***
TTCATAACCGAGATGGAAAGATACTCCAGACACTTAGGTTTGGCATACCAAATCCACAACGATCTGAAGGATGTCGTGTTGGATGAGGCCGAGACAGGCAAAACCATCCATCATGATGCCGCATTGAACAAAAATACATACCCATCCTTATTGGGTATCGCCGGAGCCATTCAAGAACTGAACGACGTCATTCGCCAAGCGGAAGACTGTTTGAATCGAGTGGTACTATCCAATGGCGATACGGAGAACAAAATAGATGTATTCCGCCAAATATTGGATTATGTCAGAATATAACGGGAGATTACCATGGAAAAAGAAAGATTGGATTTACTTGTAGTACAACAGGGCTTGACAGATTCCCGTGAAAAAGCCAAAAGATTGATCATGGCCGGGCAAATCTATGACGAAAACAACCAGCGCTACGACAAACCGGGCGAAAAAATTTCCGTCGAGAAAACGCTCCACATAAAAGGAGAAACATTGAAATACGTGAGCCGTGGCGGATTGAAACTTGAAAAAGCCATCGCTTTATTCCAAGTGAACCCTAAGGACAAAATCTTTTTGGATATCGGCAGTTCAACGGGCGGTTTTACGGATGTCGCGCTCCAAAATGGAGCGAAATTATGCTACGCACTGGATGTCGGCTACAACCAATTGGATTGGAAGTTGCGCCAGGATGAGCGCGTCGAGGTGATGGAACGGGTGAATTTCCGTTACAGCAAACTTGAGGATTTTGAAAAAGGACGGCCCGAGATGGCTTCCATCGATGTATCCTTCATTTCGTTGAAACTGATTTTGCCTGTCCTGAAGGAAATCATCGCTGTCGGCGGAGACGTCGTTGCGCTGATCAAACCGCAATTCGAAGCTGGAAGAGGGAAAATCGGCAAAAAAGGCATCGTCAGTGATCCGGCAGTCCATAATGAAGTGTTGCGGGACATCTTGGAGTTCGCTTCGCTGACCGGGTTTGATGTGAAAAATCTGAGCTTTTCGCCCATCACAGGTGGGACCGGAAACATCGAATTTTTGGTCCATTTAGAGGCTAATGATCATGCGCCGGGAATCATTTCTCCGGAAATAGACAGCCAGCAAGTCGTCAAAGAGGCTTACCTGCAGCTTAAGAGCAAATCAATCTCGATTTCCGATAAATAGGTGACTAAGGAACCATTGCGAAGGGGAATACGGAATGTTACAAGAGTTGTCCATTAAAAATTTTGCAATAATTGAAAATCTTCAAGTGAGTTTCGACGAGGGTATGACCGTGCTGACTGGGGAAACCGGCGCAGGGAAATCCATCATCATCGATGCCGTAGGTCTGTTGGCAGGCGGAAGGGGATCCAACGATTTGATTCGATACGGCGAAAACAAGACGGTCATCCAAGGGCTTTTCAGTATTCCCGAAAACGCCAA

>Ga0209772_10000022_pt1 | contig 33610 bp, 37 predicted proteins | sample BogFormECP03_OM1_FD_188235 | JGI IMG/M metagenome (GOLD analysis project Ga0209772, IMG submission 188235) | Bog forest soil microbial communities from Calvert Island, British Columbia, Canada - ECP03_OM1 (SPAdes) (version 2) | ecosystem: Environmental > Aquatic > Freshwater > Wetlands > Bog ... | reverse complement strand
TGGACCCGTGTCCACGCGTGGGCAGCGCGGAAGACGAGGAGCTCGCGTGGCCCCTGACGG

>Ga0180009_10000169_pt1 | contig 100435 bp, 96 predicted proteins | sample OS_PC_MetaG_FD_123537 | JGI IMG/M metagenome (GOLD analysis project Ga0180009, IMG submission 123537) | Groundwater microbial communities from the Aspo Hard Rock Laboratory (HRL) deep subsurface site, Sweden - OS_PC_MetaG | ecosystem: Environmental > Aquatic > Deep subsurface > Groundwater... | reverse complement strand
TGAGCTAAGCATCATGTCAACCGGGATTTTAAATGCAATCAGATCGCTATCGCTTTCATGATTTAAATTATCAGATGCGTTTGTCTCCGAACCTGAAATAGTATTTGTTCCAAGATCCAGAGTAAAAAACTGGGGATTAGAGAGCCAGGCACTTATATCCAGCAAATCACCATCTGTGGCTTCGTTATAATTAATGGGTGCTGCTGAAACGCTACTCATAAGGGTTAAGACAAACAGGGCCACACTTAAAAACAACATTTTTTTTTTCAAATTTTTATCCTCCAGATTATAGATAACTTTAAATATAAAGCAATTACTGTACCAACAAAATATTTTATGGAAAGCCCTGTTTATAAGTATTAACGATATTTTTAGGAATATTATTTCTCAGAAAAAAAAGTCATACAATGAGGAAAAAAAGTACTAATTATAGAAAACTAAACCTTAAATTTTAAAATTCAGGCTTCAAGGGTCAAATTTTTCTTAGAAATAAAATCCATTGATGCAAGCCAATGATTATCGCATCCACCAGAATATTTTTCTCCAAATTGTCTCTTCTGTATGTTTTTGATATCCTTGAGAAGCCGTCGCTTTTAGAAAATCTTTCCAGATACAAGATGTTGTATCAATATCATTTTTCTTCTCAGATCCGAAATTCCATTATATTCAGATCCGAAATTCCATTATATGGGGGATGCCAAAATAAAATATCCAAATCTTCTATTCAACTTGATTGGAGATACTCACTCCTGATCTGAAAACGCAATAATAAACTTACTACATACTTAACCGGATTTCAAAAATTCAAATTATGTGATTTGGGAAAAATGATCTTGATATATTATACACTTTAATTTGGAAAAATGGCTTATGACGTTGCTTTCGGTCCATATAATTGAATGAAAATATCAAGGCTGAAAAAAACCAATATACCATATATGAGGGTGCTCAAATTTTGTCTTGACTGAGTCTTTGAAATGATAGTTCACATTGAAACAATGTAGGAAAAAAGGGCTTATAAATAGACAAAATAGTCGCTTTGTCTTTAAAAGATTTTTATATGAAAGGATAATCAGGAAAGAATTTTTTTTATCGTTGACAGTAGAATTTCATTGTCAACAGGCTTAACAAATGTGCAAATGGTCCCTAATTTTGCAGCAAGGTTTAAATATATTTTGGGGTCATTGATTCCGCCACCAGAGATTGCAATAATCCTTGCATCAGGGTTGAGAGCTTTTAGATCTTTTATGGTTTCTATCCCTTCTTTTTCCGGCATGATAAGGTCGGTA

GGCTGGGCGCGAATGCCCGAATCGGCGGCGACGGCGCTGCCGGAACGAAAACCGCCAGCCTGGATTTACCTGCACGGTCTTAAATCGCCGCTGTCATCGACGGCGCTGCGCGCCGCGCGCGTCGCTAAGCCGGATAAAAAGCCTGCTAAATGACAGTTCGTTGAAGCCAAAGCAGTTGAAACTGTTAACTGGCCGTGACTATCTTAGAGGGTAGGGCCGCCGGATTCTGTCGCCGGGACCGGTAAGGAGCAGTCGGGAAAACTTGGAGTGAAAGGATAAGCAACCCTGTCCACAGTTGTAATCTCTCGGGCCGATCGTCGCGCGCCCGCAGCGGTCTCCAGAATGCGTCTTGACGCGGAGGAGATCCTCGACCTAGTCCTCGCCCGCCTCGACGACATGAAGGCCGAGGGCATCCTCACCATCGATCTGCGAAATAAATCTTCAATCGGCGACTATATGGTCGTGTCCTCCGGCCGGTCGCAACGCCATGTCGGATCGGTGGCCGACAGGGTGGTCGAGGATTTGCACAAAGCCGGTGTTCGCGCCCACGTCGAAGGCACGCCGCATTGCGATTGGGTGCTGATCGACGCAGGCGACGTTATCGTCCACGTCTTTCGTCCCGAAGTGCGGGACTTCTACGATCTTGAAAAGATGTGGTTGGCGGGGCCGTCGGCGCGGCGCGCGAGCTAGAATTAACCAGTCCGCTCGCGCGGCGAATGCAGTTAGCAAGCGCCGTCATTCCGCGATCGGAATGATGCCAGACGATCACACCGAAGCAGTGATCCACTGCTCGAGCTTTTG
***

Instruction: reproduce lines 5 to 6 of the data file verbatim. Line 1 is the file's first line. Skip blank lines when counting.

TGAGCTAAGCATCATGTCAACCGGGATTTTAAATGCAATCAGATCGCTATCGCTTTCATGATTTAAATTATCAGATGCGTTTGTCTCCGAACCTGAAATAGTATTTGTTCCAAGATCCAGAGTAAAAAACTGGGGATTAGAGAGCCAGGCACTTATATCCAGCAAATCACCATCTGTGGCTTCGTTATAATTAATGGGTGCTGCTGAAACGCTACTCATAAGGGTTAAGACAAACAGGGCCACACTTAAAAACAACATTTTTTTTTTCAAATTTTTATCCTCCAGATTATAGATAACTTTAAATATAAAGCAATTACTGTACCAACAAAATATTTTATGGAAAGCCCTGTTTATAAGTATTAACGATATTTTTAGGAATATTATTTCTCAGAAAAAAAAGTCATACAATGAGGAAAAAAAGTACTAATTATAGAAAACTAAACCTTAAATTTTAAAATTCAGGCTTCAAGGGTCAAATTTTTCTTAGAAATAAAATCCATTGATGCAAGCCAATGATTATCGCATCCACCAGAATATTTTTCTCCAAATTGTCTCTTCTGTATGTTTTTGATATCCTTGAGAAGCCGTCGCTTTTAGAAAATCTTTCCAGATACAAGATGTTGTATCAATATCATTTTTCTTCTCAGATCCGAAATTCCATTATATTCAGATCCGAAATTCCATTATATGGGGGATGCCAAAATAAAATATCCAAATCTTCTATTCAACTTGATTGGAGATACTCACTCCTGATCTGAAAACGCAATAATAAACTTACTACATACTTAACCGGATTTCAAAAATTCAAATTATGTGATTTGGGAAAAATGATCTTGATATATTATACACTTTAATTTGGAAAAATGGCTTATGACGTTGCTTTCGGTCCATATAATTGAATGAAAATATCAAGGCTGAAAAAAACCAATATACCATATATGAGGGTGCTCAAATTTTGTCTTGACTGAGTCTTTGAAATGATAGTTCACATTGAAACAATGTAGGAAAAAAGGGCTTATAAATAGACAAAATAGTCGCTTTGTCTTTAAAAGATTTTTATATGAAAGGATAATCAGGAAAGAATTTTTTTTATCGTTGACAGTAGAATTTCATTGTCAACAGGCTTAACAAATGTGCAAATGGTCCCTAATTTTGCAGCAAGGTTTAAATATATTTTGGGGTCATTGATTCCGCCACCAGAGATTGCAATAATCCTTGCATCAGGGTTGAGAGCTTTTAGATCTTTTATGGTTTCTATCCCTTCTTTTTCCGGCATGATAAGGTCGGTA

GGCTGGGCGCGAATGCCCGAATCGGCGGCGACGGCGCTGCCGGAACGAAAACCGCCAGCCTGGATTTACCTGCACGGTCTTAAATCGCCGCTGTCATCGACGGCGCTGCGCGCCGCGCGCGTCGCTAAGCCGGATAAAAAGCCTGCTAAATGACAGTTCGTTGAAGCCAAAGCAGTTGAAACTGTTAACTGGCCGTGACTATCTTAGAGGGTAGGGCCGCCGGATTCTGTCGCCGGGACCGGTAAGGAGCAGTCGGGAAAACTTGGAGTGAAAGGATAAGCAACCCTGTCCACAGTTGTAATCTCTCGGGCCGATCGTCGCGCGCCCGCAGCGGTCTCCAGAATGCGTCTTGACGCGGAGGAGATCCTCGACCTAGTCCTCGCCCGCCTCGACGACATGAAGGCCGAGGGCATCCTCACCATCGATCTGCGAAATAAATCTTCAATCGGCGACTATATGGTCGTGTCCTCCGGCCGGTCGCAACGCCATGTCGGATCGGTGGCCGACAGGGTGGTCGAGGATTTGCACAAAGCCGGTGTTCGCGCCCACGTCGAAGGCACGCCGCATTGCGATTGGGTGCTGATCGACGCAGGCGACGTTATCGTCCACGTCTTTCGTCCCGAAGTGCGGGACTTCTACGATCTTGAAAAGATGTGGTTGGCGGGGCCGTCGGCGCGGCGCGCGAGCTAGAATTAACCAGTCCGCTCGCGCGGCGAATGCAGTTAGCAAGCGCCGTCATTCCGCGATCGGAATGATGCCAGACGATCACACCGAAGCAGTGATCCACTGCTCGAGCTTTTG